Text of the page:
The Son of Tarzan

By Edgar Rice Burroughs; J. Allen St. John | Go to book overview

VII

AKUT, discovering that the boy was not close behind him, turned back to search for him. He had gone but a short distance in return when he was brought to a sudden and startled halt by sight of a strange figure moving through the trees toward him. It was the boy, yet could it be? In his hand was a long spear, down his back hung an oblong shield such as the black warriors who had attacked them had worn, and upon ankle and arm were bands of iron and brass, while a loin cloth was twisted about the youth's middle. A knife was thrust through its folds.

When the boy saw the ape he hastened forward to exhibit his trophies. Proudly he called attention to each of his newly won possessions. Boastfully he recounted the details of his exploit.

"With my bare hands and my teeth I killed him," he said. "I would have made friends with them but they chose to be my enemies. And now that I have a spear I shall show Numa, too, what it means to have me for a foe. Only the white men and the great apes, Akut, are our friends. Them we shall seek, all others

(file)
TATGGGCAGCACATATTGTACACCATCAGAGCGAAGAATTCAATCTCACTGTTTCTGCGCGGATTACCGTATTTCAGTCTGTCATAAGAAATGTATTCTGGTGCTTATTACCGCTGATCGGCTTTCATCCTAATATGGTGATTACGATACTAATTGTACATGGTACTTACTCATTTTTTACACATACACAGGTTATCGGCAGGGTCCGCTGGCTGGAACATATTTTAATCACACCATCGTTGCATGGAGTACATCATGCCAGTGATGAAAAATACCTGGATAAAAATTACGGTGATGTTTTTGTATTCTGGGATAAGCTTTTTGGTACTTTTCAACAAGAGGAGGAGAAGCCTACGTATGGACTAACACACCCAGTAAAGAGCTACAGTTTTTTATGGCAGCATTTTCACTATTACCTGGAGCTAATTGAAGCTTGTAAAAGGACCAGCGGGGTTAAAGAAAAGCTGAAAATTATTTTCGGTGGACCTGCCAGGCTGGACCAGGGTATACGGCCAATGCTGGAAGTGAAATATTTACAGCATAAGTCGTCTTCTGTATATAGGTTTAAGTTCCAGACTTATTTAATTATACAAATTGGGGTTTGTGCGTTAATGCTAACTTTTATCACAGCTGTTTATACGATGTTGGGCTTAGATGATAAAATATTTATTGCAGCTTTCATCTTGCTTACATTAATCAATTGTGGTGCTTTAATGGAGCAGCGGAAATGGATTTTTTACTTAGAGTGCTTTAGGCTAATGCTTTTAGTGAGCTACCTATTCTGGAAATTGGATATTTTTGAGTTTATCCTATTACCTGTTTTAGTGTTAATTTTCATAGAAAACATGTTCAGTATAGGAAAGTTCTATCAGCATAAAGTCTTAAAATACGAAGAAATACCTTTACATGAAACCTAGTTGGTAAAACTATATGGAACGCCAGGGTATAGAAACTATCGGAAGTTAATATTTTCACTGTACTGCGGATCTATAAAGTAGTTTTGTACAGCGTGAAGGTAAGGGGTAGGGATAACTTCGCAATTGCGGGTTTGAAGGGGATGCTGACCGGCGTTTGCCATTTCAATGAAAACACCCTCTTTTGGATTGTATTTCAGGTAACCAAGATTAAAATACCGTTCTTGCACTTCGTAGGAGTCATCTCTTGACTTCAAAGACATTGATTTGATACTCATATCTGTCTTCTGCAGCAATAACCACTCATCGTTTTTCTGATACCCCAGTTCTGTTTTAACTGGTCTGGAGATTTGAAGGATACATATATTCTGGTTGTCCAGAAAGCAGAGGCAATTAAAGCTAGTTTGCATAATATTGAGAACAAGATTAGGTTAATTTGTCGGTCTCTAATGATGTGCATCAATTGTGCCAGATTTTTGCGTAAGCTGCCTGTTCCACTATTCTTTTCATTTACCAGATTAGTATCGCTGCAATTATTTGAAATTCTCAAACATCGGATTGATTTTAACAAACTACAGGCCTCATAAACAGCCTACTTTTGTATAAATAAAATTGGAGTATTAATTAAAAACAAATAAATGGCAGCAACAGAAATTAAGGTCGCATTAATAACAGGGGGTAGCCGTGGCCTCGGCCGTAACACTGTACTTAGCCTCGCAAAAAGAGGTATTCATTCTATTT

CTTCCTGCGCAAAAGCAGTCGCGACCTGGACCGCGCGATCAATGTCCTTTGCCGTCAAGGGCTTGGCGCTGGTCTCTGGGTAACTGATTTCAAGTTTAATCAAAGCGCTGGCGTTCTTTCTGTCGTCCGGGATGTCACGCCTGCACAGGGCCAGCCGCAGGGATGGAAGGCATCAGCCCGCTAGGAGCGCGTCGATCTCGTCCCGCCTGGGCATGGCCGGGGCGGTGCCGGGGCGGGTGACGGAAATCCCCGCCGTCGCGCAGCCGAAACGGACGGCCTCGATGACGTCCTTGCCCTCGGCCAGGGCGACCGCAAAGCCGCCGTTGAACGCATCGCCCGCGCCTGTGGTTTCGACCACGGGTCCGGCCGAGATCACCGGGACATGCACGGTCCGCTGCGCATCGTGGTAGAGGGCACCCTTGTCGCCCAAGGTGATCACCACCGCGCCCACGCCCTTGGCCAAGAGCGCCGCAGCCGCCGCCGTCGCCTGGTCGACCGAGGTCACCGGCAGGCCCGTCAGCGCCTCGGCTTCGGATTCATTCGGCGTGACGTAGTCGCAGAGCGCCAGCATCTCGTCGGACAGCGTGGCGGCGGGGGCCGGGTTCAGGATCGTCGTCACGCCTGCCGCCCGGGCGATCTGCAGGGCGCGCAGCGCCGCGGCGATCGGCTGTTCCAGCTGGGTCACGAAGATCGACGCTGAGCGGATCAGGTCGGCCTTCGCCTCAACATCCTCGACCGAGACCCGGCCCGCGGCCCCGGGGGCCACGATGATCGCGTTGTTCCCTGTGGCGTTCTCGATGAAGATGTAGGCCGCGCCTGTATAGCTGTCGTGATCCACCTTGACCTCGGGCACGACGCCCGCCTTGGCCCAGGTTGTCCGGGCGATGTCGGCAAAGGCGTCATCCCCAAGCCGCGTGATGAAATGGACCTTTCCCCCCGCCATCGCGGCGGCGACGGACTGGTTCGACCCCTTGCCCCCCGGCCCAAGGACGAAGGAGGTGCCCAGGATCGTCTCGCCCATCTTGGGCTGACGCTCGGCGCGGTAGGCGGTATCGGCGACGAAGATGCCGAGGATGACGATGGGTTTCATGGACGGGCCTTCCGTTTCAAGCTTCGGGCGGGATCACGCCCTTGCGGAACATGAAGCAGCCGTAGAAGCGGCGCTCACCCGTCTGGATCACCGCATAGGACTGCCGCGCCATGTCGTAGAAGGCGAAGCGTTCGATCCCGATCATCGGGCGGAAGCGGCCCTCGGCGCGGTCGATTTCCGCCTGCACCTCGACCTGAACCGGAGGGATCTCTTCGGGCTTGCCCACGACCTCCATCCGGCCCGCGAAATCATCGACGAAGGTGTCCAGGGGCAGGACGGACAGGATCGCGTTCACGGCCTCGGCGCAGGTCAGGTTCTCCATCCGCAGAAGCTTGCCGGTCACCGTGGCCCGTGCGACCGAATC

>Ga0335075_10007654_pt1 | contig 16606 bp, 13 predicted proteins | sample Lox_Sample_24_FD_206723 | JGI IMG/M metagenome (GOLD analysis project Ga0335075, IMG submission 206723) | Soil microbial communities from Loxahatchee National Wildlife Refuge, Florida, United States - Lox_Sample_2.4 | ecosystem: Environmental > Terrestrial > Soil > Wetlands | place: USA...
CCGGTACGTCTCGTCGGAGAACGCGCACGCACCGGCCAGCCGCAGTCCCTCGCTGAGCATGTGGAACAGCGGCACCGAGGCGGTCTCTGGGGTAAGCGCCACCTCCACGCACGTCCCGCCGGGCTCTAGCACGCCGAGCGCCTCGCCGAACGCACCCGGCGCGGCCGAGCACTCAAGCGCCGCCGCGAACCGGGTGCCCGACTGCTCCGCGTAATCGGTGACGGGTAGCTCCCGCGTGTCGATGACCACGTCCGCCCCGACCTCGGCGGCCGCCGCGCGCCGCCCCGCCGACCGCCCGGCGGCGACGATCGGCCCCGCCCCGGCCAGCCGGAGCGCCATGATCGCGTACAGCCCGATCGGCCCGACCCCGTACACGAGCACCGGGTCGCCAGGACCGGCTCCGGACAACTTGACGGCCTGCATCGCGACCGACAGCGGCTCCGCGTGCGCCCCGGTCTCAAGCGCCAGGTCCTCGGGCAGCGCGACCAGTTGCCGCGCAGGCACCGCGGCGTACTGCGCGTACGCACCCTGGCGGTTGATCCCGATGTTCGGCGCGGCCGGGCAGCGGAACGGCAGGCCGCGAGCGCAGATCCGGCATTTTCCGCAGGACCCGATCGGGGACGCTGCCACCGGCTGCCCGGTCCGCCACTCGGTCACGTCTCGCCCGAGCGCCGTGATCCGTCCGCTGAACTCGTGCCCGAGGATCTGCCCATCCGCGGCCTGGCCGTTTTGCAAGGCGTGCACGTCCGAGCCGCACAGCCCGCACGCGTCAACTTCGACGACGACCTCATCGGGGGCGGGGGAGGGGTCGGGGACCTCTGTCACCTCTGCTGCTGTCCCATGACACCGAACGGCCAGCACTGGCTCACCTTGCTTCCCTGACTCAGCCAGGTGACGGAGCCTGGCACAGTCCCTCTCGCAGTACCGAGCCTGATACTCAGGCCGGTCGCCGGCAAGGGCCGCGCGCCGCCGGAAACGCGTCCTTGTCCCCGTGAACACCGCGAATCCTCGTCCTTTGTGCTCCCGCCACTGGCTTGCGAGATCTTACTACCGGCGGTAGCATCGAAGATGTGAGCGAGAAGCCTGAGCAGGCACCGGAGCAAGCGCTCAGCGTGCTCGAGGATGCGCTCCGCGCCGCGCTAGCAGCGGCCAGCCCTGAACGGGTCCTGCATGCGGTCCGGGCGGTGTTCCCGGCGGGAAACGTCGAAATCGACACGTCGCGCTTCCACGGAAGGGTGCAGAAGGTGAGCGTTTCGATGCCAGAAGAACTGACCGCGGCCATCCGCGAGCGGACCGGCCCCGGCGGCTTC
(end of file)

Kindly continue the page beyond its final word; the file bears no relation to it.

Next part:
-87-

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The Son of Tarzan
Table of contents

Table of contents

  • Title Page ii
  • The Son of Tarzan 1
  • II 14
  • III 28
  • IV 42
  • V 56
  • VII 87
  • VIII 102
  • IX 117
  • X 133
  • XI 147
  • XII 162
  • XIII 177
  • XIV 192
  • XV 206
  • XVI 220
  • XVII 235
  • XVIII 249
  • XIX 267
  • XX 279
  • XXI 294
  • XXII 306
  • XXIII 322
  • XXIV 338
  • XXV 351
  • XXVI 367
  • XXVII 382
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